- Micromanagement of kids’ eating: coercion, bribes, games, threats, “no thank you bites,” “eat your broccoli before you get dessert,” etc.
- Catering & short-order cooking: Only serving what their kids already like–so at least they’ll eat.
If you micromanage, then eating the broccoli is a power struggle. You put a set amount on Liam’s plate and whatever he doesn’t eat is wasted. You feel great investment in those broccoli florets so you have no choice but to push and as you push he pushes back. Mealtimes are stressful.
If you just quit serving broccoli because Lisa won’t eat it, you save money because there’s no broccoli waste. However, there’s also no exposure.
There is a third strategy that saves you from the mealtime stress of fighting over each bite and keeps waste to a minimum (let’s face it, some waste is inevitable because…kids). This third strategy involves maintaining a clear division between your feeding job and their eating job: The Division of Responsibility (3).
Your job is to choose the food and their job is to eat — or not. In our house we implement this by serving meals family style. To illustrate this let’s imagine a meal of spaghetti, meatballs, and broccoli. I make just enough broccoli so my husband and I get plenty and the kids could potentially get a serving if they so desired. I put all the food on the table and give each eater an empty plate. Everyone can see the broccoli, sort of smell the broccoli and see us parents eat the broccoli–they are being exposed to a green thing. But nobody is forced to put it on their plate or to take a nibble unless they are curious. And the best part, nobody is crying over a required 2 more bites and I can enjoy my portion in peace. Now, my children are old enough to serve themselves. But a child 2 or younger would need you to actually put something on their plate. In this case, the portion you give them can be miniscule. It can be ¼ to ½ of a floret. Give little, waste little.
Even if you cook a full serving of Brussels sprouts for each person, you’re not wasting what doesn’t get eaten because you’re not putting it on each person’s plate–at least not more than a bite for a kid that doesn’t already love it. And anything left behind in the main pot or serving dish can be reused the next day as leftovers for lunch or to accompany another dinner. If you are not a leftovers kind of family, simply prepare a smaller serving of vegetables.
Sticking to your feeding job, in general, saves money. It means not cooking extra meals; cooking more of the same meal definitely cost less than cooking another separate menu item. Not trying to cater to a child’s likes means you can reduce the money you spend on brand name snack food like Mum Mum baby crackers, Gerber Puffs, Gold Fish, etc. You don’t have to buy expensive puree pouches to get veggies in or buy fancy things like kale. You can stick to in-season produce no matter what’s popular.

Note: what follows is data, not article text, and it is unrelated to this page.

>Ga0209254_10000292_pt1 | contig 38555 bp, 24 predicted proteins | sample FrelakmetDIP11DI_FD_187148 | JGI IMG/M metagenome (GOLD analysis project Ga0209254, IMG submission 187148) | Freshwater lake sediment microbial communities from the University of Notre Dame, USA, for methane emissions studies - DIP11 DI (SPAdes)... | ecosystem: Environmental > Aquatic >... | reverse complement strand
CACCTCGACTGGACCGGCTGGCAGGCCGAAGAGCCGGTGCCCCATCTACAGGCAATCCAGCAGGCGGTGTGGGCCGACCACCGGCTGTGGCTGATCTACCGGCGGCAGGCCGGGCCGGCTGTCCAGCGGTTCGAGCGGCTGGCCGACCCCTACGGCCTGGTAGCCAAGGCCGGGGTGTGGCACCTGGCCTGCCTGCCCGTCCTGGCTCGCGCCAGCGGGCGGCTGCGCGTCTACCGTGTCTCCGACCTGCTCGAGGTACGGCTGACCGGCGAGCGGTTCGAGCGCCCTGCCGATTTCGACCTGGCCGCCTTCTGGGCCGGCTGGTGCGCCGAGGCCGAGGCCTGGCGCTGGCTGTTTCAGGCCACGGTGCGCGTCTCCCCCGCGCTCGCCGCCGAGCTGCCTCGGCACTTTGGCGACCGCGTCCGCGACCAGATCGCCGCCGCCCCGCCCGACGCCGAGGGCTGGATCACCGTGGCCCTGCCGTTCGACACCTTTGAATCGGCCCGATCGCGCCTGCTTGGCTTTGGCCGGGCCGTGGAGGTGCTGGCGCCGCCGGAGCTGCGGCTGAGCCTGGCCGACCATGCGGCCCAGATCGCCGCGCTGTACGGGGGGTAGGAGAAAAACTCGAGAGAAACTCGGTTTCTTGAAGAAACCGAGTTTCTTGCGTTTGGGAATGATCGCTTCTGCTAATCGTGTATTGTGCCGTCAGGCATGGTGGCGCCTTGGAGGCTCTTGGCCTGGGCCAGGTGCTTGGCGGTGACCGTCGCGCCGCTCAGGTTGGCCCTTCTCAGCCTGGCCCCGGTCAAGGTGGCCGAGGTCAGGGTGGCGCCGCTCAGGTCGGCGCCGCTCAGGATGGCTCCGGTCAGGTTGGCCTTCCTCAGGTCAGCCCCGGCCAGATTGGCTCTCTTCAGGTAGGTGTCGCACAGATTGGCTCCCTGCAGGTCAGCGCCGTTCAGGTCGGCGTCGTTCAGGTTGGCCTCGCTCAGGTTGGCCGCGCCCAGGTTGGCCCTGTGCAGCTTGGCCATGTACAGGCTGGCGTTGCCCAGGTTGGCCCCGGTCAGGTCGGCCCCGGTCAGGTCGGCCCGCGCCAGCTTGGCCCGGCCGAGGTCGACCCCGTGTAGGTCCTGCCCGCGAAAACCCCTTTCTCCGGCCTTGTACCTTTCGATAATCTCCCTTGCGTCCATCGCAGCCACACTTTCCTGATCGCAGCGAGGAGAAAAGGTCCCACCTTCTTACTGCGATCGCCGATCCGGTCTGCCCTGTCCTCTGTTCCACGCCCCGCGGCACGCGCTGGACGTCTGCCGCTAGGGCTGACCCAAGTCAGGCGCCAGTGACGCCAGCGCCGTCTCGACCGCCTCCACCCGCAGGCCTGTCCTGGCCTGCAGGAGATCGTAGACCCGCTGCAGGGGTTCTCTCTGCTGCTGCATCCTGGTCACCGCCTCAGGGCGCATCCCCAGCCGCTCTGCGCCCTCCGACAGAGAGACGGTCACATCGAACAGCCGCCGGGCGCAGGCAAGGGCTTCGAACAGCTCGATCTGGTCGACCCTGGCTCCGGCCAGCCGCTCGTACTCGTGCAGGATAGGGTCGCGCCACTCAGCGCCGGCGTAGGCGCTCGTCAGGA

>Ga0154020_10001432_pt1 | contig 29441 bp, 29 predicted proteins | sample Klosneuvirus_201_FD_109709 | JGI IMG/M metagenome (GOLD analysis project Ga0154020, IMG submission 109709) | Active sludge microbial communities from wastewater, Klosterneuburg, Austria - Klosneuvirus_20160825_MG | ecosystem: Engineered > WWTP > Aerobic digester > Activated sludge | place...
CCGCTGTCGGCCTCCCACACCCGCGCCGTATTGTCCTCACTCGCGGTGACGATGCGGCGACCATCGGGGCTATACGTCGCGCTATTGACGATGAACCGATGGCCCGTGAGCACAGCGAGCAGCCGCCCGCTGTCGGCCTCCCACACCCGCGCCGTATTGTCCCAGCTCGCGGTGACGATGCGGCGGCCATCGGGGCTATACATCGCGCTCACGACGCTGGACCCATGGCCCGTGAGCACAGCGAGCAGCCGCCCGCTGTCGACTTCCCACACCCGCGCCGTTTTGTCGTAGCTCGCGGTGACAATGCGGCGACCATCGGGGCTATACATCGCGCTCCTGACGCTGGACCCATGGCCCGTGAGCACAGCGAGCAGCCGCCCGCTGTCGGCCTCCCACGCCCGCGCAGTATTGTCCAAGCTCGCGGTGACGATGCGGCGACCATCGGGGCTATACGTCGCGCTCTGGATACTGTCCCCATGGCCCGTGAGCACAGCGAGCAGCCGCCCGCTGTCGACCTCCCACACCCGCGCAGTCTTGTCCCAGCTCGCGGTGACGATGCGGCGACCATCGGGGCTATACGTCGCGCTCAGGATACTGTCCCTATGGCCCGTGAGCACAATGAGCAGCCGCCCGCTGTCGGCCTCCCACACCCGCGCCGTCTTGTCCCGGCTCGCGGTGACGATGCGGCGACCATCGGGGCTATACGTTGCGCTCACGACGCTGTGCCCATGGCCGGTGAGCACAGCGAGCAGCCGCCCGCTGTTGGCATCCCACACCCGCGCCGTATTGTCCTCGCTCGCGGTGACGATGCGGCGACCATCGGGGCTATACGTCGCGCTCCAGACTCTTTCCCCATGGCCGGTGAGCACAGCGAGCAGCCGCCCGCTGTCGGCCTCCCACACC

Of course using leftovers, giving smaller portions, and allowing kids a say in what goes on their plates doesn’t solve all food waste issues for every family struggling to make ends meet. But it’s a start that minimizes risk.
In my experience parents who work hard to expose their kids to different foods have a strong fear of not having ‘food educated’ their kids. They feel heavily invested in shaping their kids’ tastes as adults. For health, values, food snobbery, weight control, to keep up with other moms, or a myriad of reasons. But it’s an interesting feeling of duty that I don’t think was present 50-100 years ago. And yet, kids learned to eat what they were exposed to. They still do.
If you’re struggling financially, my best advice is to let go of the pressure to keep up with the superfood of the month or Pinterest. Decide what foods are right for your family and cook just one meal with as many or as few vegetables as you see fit. Make mealtimes pleasant and don’t worry about turning your 3 year old into a foodie. And when you decide to branch out and try something new do it because you want to and your kids will learn with you. Ultimately the most important thing is that children get enough food, period. If your kids are well fed and growing, you’re doing a great job, Mom!
If you’d like to learn more about how to turn mealtimes from awful to awesome, sign up for FeedingBytes’ FREE 3-part guide. When you do, you’ll get a chance to win a copy of their new eBook “5 Steps to Raising a Happy Eater” also for FREE just by sharing with your friends. In the meantime join the Feeding Bytes online community to connect with other parents for help and support with feeding.
Adina Pearson is a dietitian helping all ages make dietary changes in an outpatient clinic in Eastern Washington. She’s also a mom of two and understands the challenges parents can face feeding little ones. To support her child-feeding passion, she dabbles in blogging at HealthyLittleEaters.com and coaches a 5-day Child Feeding Boot Camp online at FeedingBytes.com — you can join her free feeding support group on Facebook.
- (a) http://www.ncbi.nlm.nih.gov/pmc/articles/PMC2764307/pdf/nihms100732.pdf and (b) http://www.npr.org/sections/thesalt/2011/09/26/140753048/kids-sugar-cravings-might-be-biological
- Carruth BR, Ziegler PJ, Gordon A, Barr SI.. Prevalence of picky eaters among infants and toddlers and their caregivers’ decisions about offering a new food. J Am Diet Assoc (2004) 104:57–64.10.1016/j.jada.2003.10.024